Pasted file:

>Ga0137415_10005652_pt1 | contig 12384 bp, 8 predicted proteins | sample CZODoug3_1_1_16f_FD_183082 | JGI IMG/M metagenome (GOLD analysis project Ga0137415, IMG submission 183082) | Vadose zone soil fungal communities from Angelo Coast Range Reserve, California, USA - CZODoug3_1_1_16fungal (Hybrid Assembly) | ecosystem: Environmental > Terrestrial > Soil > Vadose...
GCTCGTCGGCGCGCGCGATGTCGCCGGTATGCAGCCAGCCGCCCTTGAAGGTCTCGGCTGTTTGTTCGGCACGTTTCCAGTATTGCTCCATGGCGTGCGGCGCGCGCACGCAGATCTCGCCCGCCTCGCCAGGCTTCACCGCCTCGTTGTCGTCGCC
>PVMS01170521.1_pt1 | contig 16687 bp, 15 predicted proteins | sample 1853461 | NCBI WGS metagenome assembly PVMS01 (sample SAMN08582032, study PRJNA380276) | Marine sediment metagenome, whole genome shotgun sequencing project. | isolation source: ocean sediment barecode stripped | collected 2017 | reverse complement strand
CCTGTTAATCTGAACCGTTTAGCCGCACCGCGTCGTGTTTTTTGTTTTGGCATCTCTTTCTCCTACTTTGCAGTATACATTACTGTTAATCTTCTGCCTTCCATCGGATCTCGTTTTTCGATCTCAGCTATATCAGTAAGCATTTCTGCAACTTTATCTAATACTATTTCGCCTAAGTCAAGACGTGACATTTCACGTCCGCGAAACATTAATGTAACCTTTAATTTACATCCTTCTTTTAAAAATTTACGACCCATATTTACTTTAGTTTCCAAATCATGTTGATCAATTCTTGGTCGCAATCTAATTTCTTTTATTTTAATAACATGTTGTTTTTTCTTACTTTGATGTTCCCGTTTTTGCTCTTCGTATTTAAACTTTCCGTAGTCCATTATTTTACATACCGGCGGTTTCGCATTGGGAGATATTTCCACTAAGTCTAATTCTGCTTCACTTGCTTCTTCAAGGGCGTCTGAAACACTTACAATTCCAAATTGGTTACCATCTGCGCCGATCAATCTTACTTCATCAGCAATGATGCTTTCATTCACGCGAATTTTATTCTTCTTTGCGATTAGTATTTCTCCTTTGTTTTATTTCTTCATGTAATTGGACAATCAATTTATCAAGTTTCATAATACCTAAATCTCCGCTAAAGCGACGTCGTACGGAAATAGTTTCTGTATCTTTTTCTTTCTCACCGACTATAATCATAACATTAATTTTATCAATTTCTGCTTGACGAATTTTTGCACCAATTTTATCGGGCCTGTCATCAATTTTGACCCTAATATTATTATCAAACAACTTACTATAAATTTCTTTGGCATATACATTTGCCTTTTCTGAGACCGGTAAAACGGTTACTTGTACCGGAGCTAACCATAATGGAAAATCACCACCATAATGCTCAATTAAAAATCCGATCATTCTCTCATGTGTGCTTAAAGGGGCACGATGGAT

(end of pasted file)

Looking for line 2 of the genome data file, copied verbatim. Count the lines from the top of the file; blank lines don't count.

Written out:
GCTCGTCGGCGCGCGCGATGTCGCCGGTATGCAGCCAGCCGCCCTTGAAGGTCTCGGCTGTTTGTTCGGCACGTTTCCAGTATTGCTCCATGGCGTGCGGCGCGCGCACGCAGATCTCGCCCGCCTCGCCAGGCTTCACCGCCTCGTTGTCGTCGCC